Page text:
Du Blonde’s latest album, “Lung Bread for Daddy” has been getting rave reviews for good reason. Each of the short, direct, and powerfully mournful tracks vied for my favourite song on the album until I listened again to the next one. Beth Jeans Houghton started going by “Du Blonde” in 2014 partly as a response to industry sexism about what is expected out of young, presumably female artists. Du Blonde seems to continue her response to those expectations by melding a deeply intimate self-portrait with all the anger found in melodic and distorted guitar riffs.
As a whole, the album moves from a sad and settled grungy song about losing a lover, singing, “take me home so I can breathe / In my own sheets just one more time / Before I get you off my mind,” to a settled and calm acoustic beauty of a song, “On the Radio,” singing to another that “I don’t seem to suit you / but you still want to try me on and see. Throughout the album, Houghton moves us through her bedsheets, love lost, anxiety, and idleness that leaves the listener wondering what hope there is for the next generation.
Honesty and slowness might be what drives that hope for a future. In the wickedly sexy “Peach Meat,” Houghton brings into a bedroom, sparing just enough detail, drawling, “I imagine my head / raising your bedsheets / stuck to your peach meat.”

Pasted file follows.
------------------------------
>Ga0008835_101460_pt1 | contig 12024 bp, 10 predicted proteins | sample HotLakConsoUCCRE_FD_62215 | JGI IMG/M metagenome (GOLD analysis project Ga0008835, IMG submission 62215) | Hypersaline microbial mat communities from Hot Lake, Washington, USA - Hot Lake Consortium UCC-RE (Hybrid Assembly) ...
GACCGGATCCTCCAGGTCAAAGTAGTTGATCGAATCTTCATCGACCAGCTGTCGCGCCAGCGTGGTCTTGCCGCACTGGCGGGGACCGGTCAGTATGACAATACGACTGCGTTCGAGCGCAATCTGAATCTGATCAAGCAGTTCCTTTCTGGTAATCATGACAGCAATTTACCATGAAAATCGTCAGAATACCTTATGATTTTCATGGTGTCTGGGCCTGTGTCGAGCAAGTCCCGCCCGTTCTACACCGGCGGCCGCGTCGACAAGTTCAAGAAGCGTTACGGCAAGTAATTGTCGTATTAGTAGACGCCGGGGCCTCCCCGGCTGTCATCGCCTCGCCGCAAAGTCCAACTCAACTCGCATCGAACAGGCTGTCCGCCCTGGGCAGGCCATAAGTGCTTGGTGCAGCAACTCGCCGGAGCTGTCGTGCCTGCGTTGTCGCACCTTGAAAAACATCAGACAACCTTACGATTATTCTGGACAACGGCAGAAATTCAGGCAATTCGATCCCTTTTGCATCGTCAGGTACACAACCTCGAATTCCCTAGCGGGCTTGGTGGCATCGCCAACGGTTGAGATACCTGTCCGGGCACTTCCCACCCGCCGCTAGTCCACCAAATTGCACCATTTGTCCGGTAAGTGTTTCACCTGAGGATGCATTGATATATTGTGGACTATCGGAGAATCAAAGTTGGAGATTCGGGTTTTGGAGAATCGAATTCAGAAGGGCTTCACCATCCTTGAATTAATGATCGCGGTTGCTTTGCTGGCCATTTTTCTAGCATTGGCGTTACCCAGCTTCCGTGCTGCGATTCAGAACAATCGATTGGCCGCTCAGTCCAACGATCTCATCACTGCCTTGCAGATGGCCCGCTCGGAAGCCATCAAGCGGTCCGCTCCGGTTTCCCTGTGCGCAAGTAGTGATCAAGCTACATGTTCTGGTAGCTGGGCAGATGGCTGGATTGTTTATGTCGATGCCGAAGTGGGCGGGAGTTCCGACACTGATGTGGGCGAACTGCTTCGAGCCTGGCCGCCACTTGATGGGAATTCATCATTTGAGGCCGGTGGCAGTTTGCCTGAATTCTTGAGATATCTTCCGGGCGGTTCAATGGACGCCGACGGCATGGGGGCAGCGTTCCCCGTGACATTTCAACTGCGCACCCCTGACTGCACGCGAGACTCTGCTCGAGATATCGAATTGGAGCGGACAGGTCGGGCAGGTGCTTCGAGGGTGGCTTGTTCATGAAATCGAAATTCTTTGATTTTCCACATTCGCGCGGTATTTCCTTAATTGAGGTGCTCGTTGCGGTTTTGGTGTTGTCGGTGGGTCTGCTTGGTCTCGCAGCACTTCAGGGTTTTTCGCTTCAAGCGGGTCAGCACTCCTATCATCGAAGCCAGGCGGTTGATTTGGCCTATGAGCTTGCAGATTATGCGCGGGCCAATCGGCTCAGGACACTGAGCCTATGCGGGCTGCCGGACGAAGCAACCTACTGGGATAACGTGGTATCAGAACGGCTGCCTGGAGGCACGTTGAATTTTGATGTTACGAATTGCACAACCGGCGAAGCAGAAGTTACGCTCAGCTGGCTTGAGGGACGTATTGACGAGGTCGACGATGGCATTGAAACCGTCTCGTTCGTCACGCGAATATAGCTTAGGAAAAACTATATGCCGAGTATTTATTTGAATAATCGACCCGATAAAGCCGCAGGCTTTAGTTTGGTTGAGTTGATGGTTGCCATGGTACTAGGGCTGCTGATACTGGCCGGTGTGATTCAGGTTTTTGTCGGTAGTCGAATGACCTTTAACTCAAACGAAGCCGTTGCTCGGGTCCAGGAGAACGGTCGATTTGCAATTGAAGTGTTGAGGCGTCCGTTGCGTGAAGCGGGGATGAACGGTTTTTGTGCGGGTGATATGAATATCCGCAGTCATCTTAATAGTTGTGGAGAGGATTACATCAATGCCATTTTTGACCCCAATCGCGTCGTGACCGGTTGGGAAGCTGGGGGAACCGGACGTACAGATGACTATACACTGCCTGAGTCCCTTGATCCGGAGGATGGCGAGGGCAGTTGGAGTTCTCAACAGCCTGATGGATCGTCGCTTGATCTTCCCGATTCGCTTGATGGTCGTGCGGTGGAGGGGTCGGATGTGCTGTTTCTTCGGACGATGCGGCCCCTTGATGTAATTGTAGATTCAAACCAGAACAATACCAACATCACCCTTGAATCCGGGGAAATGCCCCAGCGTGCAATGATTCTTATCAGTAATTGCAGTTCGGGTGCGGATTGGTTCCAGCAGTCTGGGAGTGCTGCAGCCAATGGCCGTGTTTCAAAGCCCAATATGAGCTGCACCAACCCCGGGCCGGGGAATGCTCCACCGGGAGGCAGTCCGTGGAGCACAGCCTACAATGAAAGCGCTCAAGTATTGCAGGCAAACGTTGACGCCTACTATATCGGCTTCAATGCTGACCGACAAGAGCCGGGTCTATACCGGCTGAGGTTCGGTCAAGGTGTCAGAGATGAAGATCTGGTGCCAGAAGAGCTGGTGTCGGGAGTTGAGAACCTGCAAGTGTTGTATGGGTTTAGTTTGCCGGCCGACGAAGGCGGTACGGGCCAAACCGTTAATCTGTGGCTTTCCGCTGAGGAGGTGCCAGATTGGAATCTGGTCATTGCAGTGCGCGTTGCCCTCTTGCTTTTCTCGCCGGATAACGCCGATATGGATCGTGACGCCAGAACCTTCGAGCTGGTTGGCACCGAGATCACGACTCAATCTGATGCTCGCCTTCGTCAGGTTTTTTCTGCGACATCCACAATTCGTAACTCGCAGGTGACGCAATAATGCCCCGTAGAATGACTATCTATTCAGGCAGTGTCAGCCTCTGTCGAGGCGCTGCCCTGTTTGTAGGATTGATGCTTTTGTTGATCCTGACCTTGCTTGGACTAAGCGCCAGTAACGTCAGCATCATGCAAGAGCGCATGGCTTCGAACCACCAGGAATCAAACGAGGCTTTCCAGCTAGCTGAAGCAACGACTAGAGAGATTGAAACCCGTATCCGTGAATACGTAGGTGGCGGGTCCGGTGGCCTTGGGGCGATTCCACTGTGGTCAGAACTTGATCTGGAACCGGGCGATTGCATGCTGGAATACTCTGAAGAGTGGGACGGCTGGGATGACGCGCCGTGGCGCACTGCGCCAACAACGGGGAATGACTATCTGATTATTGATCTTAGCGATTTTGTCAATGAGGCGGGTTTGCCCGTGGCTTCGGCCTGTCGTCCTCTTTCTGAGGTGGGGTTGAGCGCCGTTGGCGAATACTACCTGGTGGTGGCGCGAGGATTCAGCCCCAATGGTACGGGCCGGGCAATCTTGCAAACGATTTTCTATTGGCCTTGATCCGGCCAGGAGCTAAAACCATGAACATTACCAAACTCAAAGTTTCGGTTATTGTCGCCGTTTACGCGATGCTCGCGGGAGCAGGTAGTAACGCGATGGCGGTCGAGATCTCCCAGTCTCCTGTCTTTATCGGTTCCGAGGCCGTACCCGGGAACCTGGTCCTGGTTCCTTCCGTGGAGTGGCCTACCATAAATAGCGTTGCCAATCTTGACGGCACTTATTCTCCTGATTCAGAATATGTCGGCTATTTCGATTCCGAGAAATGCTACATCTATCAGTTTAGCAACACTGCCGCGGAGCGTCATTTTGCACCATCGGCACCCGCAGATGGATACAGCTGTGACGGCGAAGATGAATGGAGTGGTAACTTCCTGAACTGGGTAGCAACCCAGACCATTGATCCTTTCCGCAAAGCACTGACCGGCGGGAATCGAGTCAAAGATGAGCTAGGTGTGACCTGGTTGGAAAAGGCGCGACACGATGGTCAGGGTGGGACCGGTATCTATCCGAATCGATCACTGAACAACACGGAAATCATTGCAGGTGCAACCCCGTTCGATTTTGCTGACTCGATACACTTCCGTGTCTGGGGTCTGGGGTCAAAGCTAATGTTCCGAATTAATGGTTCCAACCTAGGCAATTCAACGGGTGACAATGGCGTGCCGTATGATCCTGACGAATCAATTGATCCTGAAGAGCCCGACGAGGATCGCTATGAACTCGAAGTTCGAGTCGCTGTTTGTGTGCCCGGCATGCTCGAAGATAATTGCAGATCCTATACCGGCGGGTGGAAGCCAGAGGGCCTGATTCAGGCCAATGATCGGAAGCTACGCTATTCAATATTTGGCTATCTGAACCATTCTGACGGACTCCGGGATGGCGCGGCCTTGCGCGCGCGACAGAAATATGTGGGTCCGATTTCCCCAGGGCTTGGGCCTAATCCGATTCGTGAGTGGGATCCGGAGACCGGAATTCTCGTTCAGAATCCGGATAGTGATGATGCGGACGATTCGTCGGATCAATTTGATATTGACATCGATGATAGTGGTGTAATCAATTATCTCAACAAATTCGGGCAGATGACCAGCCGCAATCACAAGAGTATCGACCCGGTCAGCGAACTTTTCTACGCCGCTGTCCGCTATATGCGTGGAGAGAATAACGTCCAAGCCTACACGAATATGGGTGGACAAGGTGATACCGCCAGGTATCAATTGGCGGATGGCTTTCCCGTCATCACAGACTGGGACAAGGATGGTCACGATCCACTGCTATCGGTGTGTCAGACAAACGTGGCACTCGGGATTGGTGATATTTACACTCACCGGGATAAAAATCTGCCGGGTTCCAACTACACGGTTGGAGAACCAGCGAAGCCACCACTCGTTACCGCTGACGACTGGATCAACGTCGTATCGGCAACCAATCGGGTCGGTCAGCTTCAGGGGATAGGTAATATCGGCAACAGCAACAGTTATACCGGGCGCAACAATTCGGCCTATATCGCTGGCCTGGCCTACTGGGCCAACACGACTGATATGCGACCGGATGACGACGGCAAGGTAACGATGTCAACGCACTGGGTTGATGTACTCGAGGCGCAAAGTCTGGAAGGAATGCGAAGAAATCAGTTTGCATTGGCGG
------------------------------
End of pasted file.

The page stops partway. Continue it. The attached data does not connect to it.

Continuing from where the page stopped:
Slow, engaging, and loud, the track is grounded by a distorted guitar riff that sounds like AC/DC minus misogyny and masculine bravado.
The fact that Houghton is taking us through a rather banal day of lounging and love-making reminds us that whatever is bothering Houghton, it might just be solved by some honesty about our bodies and their limits.
The following track, “Holiday Resort,” drills deep into the physical deterioration that is painfully obvious to her: “Spoke to my doctor / He said I’ve passed my peak /All my eggs are dying / In my twenties I’m antique / And I never learned to drive / And I never harnessed my mystique.” Reading only the lyrics, you might think that Houghton is full of regret. But the beat is fast, and energy actually lends itself to reveal a sly smile that may be Houghton indeed harnessing that mystique. Watch her spaghetti bath to see what I mean.
The track that most reminded me of how developed Houghton’s sound has become is “Baby Talk,” a fairly traditional rock song with just a few chords, overdriven guitars, a chorus to lighten Houghton’s voice, and just enough scheduled pauses to help you synchronize your headbanging. Despite all of that, it reminded me of some of the best tracks on P.J. Harvey’s “Stories from the City, Stories from the Sea.”
“Lung Bread for Daddy” is the kind of album that critics will review in ten years as an example of an artist at the remarkable transition of becoming an exceptional songwriter. We should take note.
Words by Nirmal Trivedi.